12. 12. Roberts TL, Idris A, Dunn JA, Kelly GM, Burnton CM, et al. (2009) HIN-200 proteins regulate caspase activation in response to foreign cytoplasmic DNA. Science 323: 1057–1060. pmid:19131592
  13. 13. Takaoka A, Wang Z, Choi MK, Yanai H, Negishi H, et al. (2007) DAI (DLM-1/ZBP1) is a cytosolic DNA sensor and an activator of innate immune response. Nature 448: 501–505. pmid:17618271
  14. 14. Unterholzner L, Keating SE, Baran M, Horan KA, Jensen SB, et al. (2010) IFI16 is an innate immune sensor for intracellular DNA. Nat Immunol 11: 997–1004. pmid:20890285
  15. 15. Zhang Z, Yuan B, Bao M, Lu N, Kim T, et al. (2011) The helicase DDX41 senses intracellular DNA mediated by the adaptor STING in dendritic cells. Nat Immunol 12: 959–965. pmid:21892174
  16. 16. Sun L, Wu J, Du F, Chen X, Chen ZJ (2013) Cyclic GMP-AMP synthase is a cytosolic DNA sensor that activates the type I interferon pathway. Science 339: 786–791. pmid:23258413
  17. 17. Zhong B, Yang Y, Li S, Wang YY, Li Y, et al. (2008) The adaptor protein MITA links virus-sensing receptors to IRF3 transcription factor activation. Immunity 29: 538–550. pmid:18818105
  18. 18. Sun W, Li Y, Chen L, Chen H, You F, et al. (2009) ERIS, an endoplasmic reticulum IFN stimulator, activates innate immune signaling through dimerization. Proc Natl Acad Sci U S A 106: 8653–8658. pmid:19433799
  19. 19. Ahn J, Gutman D, Saijo S, Barber GN (2012) STING manifests self DNA-dependent inflammatory disease. Proc Natl Acad Sci U S A 109: 19386–19391. pmid:23132945
  20. 20. Gall A, Treuting P, Elkon KB, Loo YM, Gale M Jr., et al. (2012) Autoimmunity initiates in nonhematopoietic cells and progresses via lymphocytes in an interferon-dependent autoimmune disease. Immunity 36: 120–131. pmid:22284419
  21. 21. Zhong B, Zhang L, Lei C, Li Y, Mao AP, et al. (2009) The ubiquitin ligase RNF5 regulates antiviral responses by mediating degradation of the adaptor protein MITA. Immunity 30: 397–407. pmid:19285439
  22. 22. Saitoh T, Fujita N, Hayashi T, Takahara K, Satoh T, et al. (2009) Atg9a controls dsDNA-driven dynamic translocation of STING and the innate immune response. Proc Natl Acad Sci U S A 106: 20842–20846. pmid:19926846
  23. 23. Konno H, Konno K, Barber GN (2013) Cyclic dinucleotides trigger ULK1 (ATG1) phosphorylation of STING to prevent sustained innate immune signaling. Cell 155: 688–698. pmid:24119841
  24. 24. Zhang L, Mo J, Swanson KV, Wen H, Petrucelli A, et al. (2014) NLRC3, a member of the NLR family of proteins, is a negative regulator of innate immune signaling induced by the DNA sensor STING. Immunity 40: 329–341. pmid:24560620
  25. 25. Tanaka Y, Chen ZJ (2012) STING specifies IRF3 phosphorylation by TBK1 in the cytosolic DNA signaling pathway. Sci Signal 5: ra20. pmid:22394562
  26. 26. Liu S, Cai X, Wu J, Cong Q, Chen X, et al. (2015) Phosphorylation of innate immune adaptor proteins MAVS, STING, and TRIF induces IRF3 activation. Science.
  27. 27. Takekawa M, Maeda T, Saito H (1998) Protein phosphatase 2Calpha inhibits the human stress-responsive p38 and JNK MAPK pathways. EMBO J 17: 4744–4752. pmid:9707433
  28. 28. Cheng A, Ross KE, Kaldis P, Solomon MJ (1999) Dephosphorylation of cyclin-dependent kinases by type 2C protein phosphatases. Genes Dev 13: 2946–2957. pmid:10580002
  29. 29. Sun W, Yu Y, Dotti G, Shen T, Tan X, et al. (2009) PPM1A and PPM1B act as IKKbeta phosphatases to terminate TNFalpha-induced IKKbeta-NF-kappaB activation. Cell Signal 21: 95–102. pmid:18930133
  30. 30. Lu X, An H, Jin R, Zou M, Guo Y, et al. (2014) PPM1A is a RelA phosphatase with tumor suppressor-like activity. Oncogene 33: 2918–2927. pmid:23812431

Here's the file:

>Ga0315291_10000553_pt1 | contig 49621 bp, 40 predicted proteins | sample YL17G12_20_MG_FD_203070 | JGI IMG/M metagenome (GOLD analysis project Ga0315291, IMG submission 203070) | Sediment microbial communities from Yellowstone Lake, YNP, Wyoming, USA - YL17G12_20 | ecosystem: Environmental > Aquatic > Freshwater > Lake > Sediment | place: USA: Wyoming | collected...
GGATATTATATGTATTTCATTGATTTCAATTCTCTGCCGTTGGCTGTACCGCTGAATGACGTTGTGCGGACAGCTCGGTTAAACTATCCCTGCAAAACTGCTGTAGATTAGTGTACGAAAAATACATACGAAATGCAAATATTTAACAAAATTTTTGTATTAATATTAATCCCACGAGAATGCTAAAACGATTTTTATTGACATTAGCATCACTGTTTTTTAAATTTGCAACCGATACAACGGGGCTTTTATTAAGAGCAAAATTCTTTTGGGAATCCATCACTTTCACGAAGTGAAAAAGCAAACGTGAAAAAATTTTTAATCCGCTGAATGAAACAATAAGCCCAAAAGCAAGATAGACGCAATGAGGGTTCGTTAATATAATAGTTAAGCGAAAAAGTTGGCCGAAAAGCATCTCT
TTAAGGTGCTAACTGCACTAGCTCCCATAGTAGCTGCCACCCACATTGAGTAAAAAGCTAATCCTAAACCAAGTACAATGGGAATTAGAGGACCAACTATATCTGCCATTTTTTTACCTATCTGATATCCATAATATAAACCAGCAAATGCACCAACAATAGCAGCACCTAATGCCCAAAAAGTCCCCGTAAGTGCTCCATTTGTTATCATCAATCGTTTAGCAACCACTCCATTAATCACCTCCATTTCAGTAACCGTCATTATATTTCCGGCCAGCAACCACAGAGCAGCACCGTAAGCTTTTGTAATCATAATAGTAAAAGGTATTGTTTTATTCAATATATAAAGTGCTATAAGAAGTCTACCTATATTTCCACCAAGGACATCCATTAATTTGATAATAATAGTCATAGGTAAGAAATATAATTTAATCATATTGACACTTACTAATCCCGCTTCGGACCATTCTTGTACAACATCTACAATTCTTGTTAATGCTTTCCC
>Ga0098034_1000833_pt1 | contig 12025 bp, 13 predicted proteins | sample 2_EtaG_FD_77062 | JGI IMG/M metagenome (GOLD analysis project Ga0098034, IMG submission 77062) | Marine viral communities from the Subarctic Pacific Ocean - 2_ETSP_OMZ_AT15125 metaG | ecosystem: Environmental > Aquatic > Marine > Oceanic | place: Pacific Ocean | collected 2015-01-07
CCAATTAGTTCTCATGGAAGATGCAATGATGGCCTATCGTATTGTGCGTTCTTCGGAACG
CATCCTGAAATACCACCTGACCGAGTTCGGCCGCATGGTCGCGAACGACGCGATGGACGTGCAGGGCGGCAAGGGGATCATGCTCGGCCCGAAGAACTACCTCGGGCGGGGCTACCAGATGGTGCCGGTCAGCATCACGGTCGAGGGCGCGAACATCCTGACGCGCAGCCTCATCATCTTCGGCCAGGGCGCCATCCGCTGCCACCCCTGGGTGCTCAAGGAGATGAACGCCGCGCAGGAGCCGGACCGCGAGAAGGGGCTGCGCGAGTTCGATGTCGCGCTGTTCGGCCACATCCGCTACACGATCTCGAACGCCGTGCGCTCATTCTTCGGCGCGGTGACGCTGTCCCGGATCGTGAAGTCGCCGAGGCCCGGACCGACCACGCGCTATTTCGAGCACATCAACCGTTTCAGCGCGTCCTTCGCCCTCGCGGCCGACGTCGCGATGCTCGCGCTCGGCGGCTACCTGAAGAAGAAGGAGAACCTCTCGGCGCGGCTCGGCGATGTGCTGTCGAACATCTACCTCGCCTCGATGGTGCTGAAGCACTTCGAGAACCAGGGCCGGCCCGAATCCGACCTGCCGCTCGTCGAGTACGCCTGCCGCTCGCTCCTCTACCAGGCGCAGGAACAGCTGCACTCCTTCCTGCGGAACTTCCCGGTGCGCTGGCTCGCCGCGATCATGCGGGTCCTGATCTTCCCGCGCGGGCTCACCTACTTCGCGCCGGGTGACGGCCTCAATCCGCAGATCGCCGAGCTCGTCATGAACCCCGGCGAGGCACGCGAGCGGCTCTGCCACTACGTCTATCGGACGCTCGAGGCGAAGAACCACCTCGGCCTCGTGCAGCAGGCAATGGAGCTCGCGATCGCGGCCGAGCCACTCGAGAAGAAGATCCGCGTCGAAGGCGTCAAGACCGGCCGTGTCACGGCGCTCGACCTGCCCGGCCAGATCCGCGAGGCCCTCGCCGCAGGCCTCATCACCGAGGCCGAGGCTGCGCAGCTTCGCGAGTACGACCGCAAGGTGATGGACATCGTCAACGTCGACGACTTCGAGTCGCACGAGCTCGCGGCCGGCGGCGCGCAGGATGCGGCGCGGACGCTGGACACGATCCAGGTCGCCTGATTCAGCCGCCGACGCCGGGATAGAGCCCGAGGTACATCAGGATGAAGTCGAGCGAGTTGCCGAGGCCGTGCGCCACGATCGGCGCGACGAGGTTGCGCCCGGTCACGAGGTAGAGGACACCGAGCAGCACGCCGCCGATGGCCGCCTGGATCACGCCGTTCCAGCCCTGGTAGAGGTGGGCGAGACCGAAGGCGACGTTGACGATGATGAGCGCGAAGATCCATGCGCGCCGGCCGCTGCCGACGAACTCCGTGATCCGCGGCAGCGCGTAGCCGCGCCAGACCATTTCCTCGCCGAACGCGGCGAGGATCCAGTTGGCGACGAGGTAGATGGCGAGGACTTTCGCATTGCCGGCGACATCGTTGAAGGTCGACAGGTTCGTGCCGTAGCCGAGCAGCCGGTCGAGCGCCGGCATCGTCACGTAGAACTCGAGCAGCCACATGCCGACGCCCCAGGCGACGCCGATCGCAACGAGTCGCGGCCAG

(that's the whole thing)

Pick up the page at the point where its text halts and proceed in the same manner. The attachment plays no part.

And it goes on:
31. 31. Zhao Y, Liang L, Fan Y, Sun S, An L, et al. (2012) PPM1B negatively regulates antiviral response via dephosphorylating TBK1. Cell Signal 24: 2197–2204. pmid:22750291
  32. 32. Jackson MD, Fjeld CC, Denu JM (2003) Probing the function of conserved residues in the serine/threonine phosphatase PP2Calpha. Biochemistry 42: 8513–8521. pmid:12859198
  33. 33. Lin X, Duan X, Liang YY, Su Y, Wrighton KH, et al. (2006) PPM1A functions as a Smad phosphatase to terminate TGFbeta signaling. Cell 125: 915–928. pmid:16751101
  34. 34. Cai X, Chen J, Xu H, Liu S, Jiang QX, et al. (2014) Prion-like polymerization underlies signal transduction in antiviral immune defense and inflammasome activation. Cell 156: 1207–1222. pmid:24630723
  35. 35. Lu A, Magupalli VG, Ruan J, Yin Q, Atianand MK, et al. (2014) Unified polymerization mechanism for the assembly of ASC-dependent inflammasomes. Cell 156: 1193–1206. pmid:24630722
  36. 36. Alberti S, Halfmann R, King O, Kapila A, Lindquist S (2009) A systematic survey identifies prions and illuminates sequence features of prionogenic proteins. Cell 137: 146–158. pmid:19345193
  37. 37. Xia L, Jia S, Huang S, Wang H, Zhu Y, et al. (2010) The Fused/Smurf complex controls the fate of Drosophila germline stem cells by generating a gradient BMP response. Cell 143: 978–990. pmid:21145463
  38. 38. Vitour D, Dabo S, Ahmadi Pour M, Vilasco M, Vidalain PO, et al. (2009) Polo-like kinase 1 (PLK1) regulates interferon (IFN) induction by MAVS. J Biol Chem 284: 21797–21809. pmid:19546225
  39. 39. Fitzgerald KA, McWhirter SM, Faia KL, Rowe DC, Latz E, et al. (2003) IKKepsilon and TBK1 are essential components of the IRF3 signaling pathway. Nat Immunol 4: 491–496. pmid:12692549
  40. 40. Galati D, Srinivasan S, Raza H, Prabu SK, Hardy M, et al. (2009) Role of nuclear-encoded subunit Vb in the assembly and stability of cytochrome c oxidase complex: implications in mitochondrial dysfunction and ROS production. Biochem J 420: 439–449. pmid:19338496
  41. 41. Ishikawa H, Ma Z, Barber GN (2009) STING regulates intracellular DNA-mediated, type I interferon-dependent innate immunity. Nature 461: 788–792. pmid:19776740
  42. 42. Yang X, Teng Y, Hou N, Fan X, Cheng X, et al. (2011) Delayed re-epithelialization in Ppm1a gene-deficient mice is mediated by enhanced activation of Smad2. J Biol Chem 286: 42267–42273. pmid:21990361
  43. 43. Sun Q, Sun L, Liu HH, Chen X, Seth RB, et al. (2006) The specific and essential role of MAVS in antiviral innate immune responses. Immunity 24: 633–642. pmid:16713980
  44. 44. Chen H, Sun H, You F, Sun W, Zhou X, et al. (2011) Activation of STAT6 by STING is critical for antiviral innate immunity. Cell 147: 436–446. pmid:22000020
  45. 45. Zhao Y, Sun X, Nie X, Sun L, Tang TS, et al. (2012) COX5B regulates MAVS-mediated antiviral signaling through interaction with ATG5 and repressing ROS production. PLoS Pathog 8: e1003086. pmid:23308066